IGN Review of Rainbow Islands Revolution
The original Rainbow Islands was an unadvertised sequel-slash-spinoff to Taito's popular Bubble Bobble arcade game, so it's not a surprise that the Nintendo DS rendition of Rainbow Islands Revolution has shipped at the same time as the Codemasters-release of Bubble Bobble Revolution in the US. What is surprising is that, unlike the remake of Bubble Bobble on the dual-screen portable, Rainbow Islands Revolution is more of a rethinking of the original arcade release that utilizes the touch screen for the entirety of its gameplay mechanics. Unfortunately, the execution is so sluggish and sloppy that it just doesn't grab gamers the way an old-school arcade concept should. And ultimately this shouldn't have been separated as an original SKU, and most certainly shouldn't have been released at the full-price level.
The original arcade game was a spiritual and storyline successor to Bubble Bobble -- it shared so many similarities that home versions in the past actually packaged both titles together. As Bobby or Bubby (get it, the human versions of those bubble-blowing dinos), players wander around a vertically scrolling map of platforms taking out enemies with rainbow power. But that's where the similarities end between the original concept and the Nintendo DS version -- the handheld game uses the same maps, enemies, characters, and powers, but turns them all into a touch-screen activated action game. Now, instead of a run, jump and attack platformer, the DS version is a different style of action: players drag the main character around in a bubble, all the while handdrawing rainbows to take out the enemies. Tapping the painted rainbow will collapse the rainbow which can, in turn, take out enemies and snag pick-ups that are just out of reach.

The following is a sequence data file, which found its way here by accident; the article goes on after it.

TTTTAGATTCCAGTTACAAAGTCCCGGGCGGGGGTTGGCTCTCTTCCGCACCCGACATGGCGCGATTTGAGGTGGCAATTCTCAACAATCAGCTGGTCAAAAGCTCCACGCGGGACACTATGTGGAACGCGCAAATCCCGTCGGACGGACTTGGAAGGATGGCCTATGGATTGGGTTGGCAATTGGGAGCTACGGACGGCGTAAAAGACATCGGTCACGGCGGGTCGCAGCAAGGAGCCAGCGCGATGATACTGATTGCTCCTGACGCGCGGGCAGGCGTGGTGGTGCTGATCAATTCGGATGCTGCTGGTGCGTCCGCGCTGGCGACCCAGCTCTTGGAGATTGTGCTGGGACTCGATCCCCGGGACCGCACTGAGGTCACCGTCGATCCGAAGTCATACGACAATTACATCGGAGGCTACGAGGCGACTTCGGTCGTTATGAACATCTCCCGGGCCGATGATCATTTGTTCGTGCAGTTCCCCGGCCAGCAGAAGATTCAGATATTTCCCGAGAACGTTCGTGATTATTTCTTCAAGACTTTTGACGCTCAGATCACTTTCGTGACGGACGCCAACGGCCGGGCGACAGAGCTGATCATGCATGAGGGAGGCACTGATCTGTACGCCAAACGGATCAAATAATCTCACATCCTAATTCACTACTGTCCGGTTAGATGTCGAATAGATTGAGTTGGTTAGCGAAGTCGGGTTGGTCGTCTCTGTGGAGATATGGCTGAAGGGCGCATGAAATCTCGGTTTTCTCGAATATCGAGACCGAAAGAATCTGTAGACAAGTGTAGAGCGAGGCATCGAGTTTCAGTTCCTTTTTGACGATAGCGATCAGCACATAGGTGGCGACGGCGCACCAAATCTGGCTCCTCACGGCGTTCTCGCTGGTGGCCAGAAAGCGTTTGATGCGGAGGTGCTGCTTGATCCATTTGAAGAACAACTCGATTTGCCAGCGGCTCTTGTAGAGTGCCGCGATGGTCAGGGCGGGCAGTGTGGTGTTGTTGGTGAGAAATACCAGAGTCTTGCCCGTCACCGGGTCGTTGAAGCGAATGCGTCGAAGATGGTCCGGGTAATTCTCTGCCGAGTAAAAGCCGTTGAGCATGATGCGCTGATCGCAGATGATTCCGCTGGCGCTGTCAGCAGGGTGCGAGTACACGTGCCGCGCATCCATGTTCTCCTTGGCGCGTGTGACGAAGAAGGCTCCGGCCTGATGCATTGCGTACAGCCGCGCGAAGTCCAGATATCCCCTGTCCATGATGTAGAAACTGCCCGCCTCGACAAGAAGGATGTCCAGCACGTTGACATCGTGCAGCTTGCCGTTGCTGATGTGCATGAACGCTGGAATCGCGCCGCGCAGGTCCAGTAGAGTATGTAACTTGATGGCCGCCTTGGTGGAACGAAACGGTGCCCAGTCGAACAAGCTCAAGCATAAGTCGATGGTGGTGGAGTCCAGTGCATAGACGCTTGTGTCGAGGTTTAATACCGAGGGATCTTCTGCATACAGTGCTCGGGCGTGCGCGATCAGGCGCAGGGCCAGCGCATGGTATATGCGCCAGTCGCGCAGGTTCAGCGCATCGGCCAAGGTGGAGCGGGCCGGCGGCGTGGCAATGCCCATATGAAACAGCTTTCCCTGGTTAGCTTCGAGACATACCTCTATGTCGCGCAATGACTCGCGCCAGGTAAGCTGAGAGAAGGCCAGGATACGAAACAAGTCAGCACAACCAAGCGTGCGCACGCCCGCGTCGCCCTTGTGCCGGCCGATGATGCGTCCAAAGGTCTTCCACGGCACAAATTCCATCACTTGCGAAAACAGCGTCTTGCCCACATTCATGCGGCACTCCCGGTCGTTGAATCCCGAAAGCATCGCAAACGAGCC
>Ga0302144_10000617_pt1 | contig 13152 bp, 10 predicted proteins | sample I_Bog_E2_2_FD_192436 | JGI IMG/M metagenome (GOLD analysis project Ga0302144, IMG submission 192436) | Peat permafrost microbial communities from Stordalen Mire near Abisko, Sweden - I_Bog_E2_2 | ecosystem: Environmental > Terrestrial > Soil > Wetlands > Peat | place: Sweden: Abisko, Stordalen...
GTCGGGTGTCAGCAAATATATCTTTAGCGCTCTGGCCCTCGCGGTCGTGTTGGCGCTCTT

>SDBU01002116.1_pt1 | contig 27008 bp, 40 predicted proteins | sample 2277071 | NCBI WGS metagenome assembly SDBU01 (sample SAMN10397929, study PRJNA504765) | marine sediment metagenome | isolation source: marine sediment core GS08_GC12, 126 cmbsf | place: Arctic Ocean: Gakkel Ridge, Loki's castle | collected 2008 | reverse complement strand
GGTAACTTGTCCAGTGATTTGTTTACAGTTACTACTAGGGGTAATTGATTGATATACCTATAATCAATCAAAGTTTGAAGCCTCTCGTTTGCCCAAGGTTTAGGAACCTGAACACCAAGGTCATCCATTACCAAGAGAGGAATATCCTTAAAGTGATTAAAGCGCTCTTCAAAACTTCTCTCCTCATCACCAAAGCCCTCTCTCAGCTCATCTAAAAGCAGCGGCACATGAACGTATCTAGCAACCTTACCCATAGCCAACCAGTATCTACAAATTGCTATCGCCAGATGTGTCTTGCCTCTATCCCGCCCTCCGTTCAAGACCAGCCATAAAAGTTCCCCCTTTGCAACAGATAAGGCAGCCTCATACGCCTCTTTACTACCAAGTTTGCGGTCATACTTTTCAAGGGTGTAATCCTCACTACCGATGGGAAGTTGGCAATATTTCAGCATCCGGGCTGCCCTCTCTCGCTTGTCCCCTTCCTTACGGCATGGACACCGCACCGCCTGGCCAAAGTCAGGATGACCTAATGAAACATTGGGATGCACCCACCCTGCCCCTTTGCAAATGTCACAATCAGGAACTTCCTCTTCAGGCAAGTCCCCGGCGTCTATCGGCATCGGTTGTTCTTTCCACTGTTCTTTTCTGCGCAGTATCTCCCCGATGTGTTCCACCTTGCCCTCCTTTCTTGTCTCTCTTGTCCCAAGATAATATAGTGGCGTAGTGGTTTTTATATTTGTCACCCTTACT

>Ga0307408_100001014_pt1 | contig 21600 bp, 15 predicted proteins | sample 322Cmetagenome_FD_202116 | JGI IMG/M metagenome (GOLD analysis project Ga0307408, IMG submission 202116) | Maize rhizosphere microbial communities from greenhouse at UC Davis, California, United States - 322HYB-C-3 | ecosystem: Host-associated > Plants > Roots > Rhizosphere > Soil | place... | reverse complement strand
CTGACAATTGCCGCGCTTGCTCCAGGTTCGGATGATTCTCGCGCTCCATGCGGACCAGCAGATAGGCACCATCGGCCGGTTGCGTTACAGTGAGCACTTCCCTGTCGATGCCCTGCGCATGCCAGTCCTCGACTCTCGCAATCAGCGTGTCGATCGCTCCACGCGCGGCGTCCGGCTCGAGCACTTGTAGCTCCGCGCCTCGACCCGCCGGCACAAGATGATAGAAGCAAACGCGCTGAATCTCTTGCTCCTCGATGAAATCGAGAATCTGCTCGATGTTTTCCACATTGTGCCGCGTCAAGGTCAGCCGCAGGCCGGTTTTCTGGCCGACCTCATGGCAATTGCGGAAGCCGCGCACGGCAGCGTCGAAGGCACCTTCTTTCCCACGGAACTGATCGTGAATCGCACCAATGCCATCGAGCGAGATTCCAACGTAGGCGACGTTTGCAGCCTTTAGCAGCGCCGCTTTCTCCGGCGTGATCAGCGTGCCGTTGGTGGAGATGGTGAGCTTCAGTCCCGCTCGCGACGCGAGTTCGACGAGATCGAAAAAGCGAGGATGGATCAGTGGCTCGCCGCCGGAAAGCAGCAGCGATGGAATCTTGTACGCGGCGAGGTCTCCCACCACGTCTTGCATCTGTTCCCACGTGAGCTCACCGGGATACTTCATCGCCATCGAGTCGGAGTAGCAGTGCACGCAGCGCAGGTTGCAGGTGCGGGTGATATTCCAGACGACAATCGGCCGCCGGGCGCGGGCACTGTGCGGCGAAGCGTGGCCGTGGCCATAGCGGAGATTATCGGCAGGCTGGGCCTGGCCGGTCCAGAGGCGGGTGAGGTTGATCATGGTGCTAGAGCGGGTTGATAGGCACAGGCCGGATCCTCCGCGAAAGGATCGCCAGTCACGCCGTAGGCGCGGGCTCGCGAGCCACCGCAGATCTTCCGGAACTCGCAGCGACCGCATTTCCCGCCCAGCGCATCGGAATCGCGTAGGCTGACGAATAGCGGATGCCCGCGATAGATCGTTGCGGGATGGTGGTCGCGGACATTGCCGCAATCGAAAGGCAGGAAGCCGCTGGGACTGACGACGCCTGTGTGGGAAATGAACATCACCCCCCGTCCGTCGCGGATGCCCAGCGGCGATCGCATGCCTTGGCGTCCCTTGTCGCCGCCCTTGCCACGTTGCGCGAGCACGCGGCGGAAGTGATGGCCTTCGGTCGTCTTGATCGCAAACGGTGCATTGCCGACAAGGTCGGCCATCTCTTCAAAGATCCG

If the game had tighter and more consistent control with a bit more variety, Rainbow Islands Revolution would have been a better-than-average arcade style Nintendo DS game. There's definitely some good ideas here, they're simply implemented poorly. Unfortunately its the wonky touch screen interface that makes things enormously sluggish: the player's on-screen character can only be moved at a specific rate with the touch screen, and the character's almost always in motion when he's not being grabbed by the player's stylus -- but it's never made obvious why he's moving in the direction he does. On top of this, rainbows can only be painted at one speed, no matter how quick you are with the stylus -- it definitely clunks things up considerably, and removes the opportunity for intense and aggressive gameplay.
It also works against the product that Codemasters chose to release this game at the higher end of the Nintendo DS software pricing, when it would have clearly found a better, more fitting place at the $19.99 "budget" tag. And the game requires players to buy their own copies of the game in order to take advantage of the multiplayer, which is unacceptable considering the game is far less system intensive than some other DS games that support the handheld's Download Play option.
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